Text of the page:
In The Hoop
MAY 16, 2001 Welcome to In The Hoop, Indianz.Com's occasional column about assorted Indian issues. Lighting Up
In The Hoop yesterday ran into a casual looking Kevin Gover in the halls of Foxwoods Resort Casino, the site of the midyear session of the National Congress of American Indians. The former Assistant Secretary wasn't wearing his official Indianz.Com t-shirt, which he won in our very first contest. But that wasn't what In The Hoop was concerned about. It was the cigarette dangling from his mouth and countless others who were were huffing and puffing in between NCAI sessions. We aren't one to deny people simple pleasures, but we did notice a lot of women smoking, too. Native women, if you don't remember, are the heaviest smokers in the nation and with health care one of the big issues in Indian Country, we hope that NCAI soon offers nicotine patches along with the cookies and coffee it serves at conferences. Goodbye NCAI
Speaking of NCAI, the session saw a lot of high-profile drop outs. Senator Daniel Inouye (D-Hawaii), vice chairman of the Indian Affairs Committee, was scheduled to speak on Monday. But he canceled and sent his regrets, saying there were some Senate votes that he couldn't get out of. Secretary of Interior Gale Norton also declined to show, which was unfortunate because we were hoping Lac Courte Oreilles Chairman Gaiashkibos would get up and ask her to approve his tribe's casino proposal over Governor Scott McCallum's veto. A man resembling the always-clad-in-black leader seemed surprisingly upbeat on Tuesday despite the negative decision. Plenty of other people did show up. Former Deputy Assistant Secretary Michael Anderson was there, laughing in response to someone's reference to the Boston Globe. Jackie Johnson, who may be the next executive director of NCAI, was there, too. Lynn Cutler, former White House liaison to tribes under President Clinton, was seen roaming about as well. The Eastern Pequot Tribe threw a shindig on Monday night, giving attendees a presentation on tribal history and other issues. The tribe is one of several non-federally recognized ones who have been attending NCAI meetings as of late. Speaking of...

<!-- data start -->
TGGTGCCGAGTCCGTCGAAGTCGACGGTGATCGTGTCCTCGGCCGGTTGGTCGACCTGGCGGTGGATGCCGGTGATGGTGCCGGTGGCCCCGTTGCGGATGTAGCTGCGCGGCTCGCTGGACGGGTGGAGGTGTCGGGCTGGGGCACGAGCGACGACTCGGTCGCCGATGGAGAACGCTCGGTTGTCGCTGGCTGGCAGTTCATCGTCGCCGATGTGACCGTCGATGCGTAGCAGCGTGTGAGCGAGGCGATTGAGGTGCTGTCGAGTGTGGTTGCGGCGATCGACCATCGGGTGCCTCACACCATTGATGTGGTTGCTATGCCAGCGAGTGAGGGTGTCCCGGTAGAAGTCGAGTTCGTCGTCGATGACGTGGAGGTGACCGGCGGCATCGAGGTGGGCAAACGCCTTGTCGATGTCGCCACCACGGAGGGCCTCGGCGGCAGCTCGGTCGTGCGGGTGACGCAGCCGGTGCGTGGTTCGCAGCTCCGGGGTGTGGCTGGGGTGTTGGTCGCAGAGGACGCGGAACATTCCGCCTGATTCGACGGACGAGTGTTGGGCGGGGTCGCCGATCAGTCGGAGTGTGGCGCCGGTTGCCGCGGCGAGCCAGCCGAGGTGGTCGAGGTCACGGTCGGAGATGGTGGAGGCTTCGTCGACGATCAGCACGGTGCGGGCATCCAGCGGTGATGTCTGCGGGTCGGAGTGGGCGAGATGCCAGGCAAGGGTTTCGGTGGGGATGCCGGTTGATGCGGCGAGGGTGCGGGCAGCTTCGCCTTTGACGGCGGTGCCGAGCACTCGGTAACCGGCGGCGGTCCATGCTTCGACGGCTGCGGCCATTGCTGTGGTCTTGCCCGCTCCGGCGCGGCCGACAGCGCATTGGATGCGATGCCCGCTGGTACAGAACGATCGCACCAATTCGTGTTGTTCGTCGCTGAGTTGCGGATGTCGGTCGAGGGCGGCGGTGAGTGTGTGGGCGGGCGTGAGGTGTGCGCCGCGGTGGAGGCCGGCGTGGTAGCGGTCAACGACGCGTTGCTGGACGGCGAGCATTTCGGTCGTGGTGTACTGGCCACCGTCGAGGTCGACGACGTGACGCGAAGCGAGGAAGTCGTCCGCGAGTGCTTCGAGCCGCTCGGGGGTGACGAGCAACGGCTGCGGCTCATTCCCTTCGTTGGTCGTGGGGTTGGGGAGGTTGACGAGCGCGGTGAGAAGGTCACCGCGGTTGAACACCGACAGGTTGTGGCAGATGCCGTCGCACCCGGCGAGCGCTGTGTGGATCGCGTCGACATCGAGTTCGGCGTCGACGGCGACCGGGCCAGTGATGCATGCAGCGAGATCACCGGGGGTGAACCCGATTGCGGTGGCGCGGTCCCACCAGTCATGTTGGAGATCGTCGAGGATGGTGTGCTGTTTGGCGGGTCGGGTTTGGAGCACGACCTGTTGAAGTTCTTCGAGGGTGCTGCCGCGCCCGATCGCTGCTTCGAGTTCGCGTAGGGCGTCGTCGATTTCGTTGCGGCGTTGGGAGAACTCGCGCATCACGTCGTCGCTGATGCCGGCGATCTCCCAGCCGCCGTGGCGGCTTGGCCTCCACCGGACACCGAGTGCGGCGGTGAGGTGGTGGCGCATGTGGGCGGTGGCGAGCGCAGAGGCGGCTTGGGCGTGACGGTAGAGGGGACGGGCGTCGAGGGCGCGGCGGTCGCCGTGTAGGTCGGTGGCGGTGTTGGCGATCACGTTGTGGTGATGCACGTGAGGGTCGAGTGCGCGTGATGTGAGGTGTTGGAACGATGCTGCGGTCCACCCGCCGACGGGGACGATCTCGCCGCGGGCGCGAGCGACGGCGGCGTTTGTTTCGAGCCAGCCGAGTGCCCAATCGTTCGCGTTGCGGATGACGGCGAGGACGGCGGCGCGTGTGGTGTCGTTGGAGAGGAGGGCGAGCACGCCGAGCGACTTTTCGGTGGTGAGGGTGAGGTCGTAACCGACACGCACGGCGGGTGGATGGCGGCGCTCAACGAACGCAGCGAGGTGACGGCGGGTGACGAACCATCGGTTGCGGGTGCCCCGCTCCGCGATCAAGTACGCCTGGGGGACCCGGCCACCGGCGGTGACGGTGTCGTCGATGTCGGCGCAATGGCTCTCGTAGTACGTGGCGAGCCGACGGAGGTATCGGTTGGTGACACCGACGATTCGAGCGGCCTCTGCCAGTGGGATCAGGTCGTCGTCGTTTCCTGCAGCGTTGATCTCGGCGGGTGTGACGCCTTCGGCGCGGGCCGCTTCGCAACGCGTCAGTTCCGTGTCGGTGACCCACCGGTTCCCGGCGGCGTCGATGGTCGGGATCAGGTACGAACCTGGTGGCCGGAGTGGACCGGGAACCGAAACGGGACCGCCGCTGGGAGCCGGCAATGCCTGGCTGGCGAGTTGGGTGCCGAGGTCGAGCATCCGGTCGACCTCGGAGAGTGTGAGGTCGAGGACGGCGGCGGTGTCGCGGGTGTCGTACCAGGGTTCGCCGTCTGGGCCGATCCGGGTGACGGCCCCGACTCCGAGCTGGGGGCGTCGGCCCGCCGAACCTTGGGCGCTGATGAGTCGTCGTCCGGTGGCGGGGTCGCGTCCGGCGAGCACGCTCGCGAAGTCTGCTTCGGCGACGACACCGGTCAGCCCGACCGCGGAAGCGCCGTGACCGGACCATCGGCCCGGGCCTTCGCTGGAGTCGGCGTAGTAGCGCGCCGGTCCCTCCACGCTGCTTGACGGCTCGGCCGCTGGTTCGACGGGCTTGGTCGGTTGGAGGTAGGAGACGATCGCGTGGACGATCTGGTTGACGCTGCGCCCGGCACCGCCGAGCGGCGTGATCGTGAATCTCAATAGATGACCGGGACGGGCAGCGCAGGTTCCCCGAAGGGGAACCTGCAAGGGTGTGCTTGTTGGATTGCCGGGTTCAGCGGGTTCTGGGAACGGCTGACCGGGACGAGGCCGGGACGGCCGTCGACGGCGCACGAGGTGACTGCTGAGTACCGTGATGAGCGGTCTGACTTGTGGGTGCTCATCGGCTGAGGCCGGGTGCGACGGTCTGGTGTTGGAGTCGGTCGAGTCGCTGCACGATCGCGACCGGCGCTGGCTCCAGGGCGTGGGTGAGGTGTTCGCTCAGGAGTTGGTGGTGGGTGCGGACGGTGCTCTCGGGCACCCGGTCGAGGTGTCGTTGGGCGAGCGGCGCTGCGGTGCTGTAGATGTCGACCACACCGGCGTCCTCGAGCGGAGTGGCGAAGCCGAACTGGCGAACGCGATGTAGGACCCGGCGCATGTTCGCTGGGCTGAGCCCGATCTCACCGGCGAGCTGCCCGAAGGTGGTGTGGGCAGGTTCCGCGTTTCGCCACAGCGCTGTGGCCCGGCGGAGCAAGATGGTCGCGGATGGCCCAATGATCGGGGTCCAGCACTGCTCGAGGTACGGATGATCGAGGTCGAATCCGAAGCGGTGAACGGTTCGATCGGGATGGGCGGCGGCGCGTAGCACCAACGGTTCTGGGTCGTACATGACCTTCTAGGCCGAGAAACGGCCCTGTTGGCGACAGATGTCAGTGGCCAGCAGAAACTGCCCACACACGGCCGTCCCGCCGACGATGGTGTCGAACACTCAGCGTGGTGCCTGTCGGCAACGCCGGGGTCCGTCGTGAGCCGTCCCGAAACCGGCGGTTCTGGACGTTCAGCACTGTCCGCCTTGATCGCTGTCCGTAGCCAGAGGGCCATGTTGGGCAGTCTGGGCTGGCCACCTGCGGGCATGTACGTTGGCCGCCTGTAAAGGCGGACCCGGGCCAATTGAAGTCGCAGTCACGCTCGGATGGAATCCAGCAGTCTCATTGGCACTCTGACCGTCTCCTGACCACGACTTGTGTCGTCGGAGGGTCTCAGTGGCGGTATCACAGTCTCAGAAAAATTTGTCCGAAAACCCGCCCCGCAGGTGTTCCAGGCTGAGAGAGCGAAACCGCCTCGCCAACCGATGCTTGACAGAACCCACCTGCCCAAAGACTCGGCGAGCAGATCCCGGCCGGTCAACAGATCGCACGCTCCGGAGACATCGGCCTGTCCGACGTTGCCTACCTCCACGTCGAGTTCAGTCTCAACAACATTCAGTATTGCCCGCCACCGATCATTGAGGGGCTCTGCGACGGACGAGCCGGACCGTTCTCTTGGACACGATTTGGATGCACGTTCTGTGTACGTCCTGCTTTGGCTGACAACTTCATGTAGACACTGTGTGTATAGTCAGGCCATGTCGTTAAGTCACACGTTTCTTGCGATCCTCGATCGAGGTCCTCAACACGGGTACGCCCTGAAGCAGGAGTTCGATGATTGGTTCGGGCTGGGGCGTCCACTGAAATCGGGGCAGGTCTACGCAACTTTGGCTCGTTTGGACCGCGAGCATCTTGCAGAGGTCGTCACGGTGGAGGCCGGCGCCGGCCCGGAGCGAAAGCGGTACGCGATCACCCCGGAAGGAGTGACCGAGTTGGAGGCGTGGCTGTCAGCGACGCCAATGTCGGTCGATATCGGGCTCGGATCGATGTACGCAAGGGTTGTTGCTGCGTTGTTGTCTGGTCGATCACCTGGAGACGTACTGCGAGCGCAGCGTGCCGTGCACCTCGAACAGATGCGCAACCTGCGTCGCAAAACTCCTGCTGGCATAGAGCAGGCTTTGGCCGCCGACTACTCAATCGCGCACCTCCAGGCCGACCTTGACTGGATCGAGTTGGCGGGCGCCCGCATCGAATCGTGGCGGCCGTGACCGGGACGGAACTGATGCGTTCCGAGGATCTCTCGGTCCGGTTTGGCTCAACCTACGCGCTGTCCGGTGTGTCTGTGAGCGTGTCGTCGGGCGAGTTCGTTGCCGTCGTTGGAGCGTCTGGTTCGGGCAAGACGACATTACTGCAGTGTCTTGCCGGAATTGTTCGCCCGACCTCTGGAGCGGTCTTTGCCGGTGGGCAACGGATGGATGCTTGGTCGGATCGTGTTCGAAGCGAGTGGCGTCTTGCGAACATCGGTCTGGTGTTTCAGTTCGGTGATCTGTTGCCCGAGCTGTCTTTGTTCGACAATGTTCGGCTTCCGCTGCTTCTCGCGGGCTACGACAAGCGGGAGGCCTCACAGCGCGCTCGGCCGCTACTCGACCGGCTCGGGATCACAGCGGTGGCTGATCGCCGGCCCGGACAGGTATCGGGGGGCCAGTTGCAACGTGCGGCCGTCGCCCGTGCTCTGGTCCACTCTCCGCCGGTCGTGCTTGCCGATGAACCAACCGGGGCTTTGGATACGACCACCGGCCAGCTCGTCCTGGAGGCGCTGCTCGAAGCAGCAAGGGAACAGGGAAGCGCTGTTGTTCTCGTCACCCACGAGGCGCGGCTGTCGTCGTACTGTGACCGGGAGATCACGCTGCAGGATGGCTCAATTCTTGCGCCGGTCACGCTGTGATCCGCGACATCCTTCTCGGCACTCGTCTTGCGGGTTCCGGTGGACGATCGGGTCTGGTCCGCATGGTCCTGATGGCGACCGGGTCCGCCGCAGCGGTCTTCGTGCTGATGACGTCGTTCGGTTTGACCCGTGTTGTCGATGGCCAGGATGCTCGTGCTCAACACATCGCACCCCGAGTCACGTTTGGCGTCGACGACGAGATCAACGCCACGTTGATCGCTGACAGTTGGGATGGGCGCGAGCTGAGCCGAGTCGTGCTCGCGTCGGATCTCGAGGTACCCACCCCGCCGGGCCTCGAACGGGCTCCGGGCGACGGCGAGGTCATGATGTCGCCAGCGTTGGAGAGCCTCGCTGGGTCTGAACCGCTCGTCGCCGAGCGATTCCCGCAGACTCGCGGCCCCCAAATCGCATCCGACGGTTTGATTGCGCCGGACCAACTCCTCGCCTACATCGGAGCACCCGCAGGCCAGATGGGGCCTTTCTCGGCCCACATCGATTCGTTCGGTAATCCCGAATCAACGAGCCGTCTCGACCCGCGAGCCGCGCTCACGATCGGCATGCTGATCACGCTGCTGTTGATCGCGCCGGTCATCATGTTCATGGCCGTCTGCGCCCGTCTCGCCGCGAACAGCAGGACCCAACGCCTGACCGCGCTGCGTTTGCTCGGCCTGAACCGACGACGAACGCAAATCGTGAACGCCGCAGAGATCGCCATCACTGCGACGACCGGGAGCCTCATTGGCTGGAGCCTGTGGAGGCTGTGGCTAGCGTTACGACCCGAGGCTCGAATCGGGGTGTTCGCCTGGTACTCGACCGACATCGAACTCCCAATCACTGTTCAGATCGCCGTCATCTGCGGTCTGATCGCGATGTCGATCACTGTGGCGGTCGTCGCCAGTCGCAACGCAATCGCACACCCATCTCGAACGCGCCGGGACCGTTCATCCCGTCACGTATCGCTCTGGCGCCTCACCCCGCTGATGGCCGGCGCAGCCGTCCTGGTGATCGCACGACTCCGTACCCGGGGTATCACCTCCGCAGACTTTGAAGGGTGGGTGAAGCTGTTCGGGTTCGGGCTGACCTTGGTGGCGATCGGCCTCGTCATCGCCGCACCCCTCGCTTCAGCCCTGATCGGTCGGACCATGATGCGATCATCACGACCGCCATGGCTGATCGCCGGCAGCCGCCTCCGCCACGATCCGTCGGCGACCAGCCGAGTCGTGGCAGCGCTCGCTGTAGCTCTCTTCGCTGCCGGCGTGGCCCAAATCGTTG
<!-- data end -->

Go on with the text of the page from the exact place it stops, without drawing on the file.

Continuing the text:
Rumors of a certain Boston Globe reporter's untimely demise appear to have been grossly unfounded. After meeting with a couple of former Clinton appointees in Washington, DC, recently, the reporter seemingly dropped out of the spotlight, leading some to wonder just what the dynamic duo and their media handler did to stop this poor writer in his tracks. But like a roach that never dies, the quiet belaboring bore fruit in the form of yet another article (front page no less) about the Mohegan Tribe and their deal with Trading Cove Associates. Thanks to the tireless work of the reporter to make sure Indian tribes don't get cheated out of their hard-earned money, Gover himself now says the tribe's billion dollar buyout skirted federal law. If only Indian Country has more altruistic reporters of this type, the world might be a better place. The trust fund just might get fixed and treaties just might get upheld. In The Hoop can only dream. In Your Hoop
Got a tip? Have some insight? You might be published here. Email In the Hoop. Previous In The Hoops
May 11, 2001 | May 8, 2001 | May 7, 2001 | May 2, 2001 | May 1, 2001 | April 30, 2001 | April 25, 2001 | April 24, 2001 | April 23, 2001 | April 20, 2001 | April 19, 2001
2 Lumbee Tribe federal recognition bill up for first hearing
3 Witness list for hearing on Lumbee Tribe federal recognition bill
4 'The worst we have ever seen': Statue depicting Sacagawea being removed
5 'Remove the Stain': Wounded Knee bill draws attention in presidential circles
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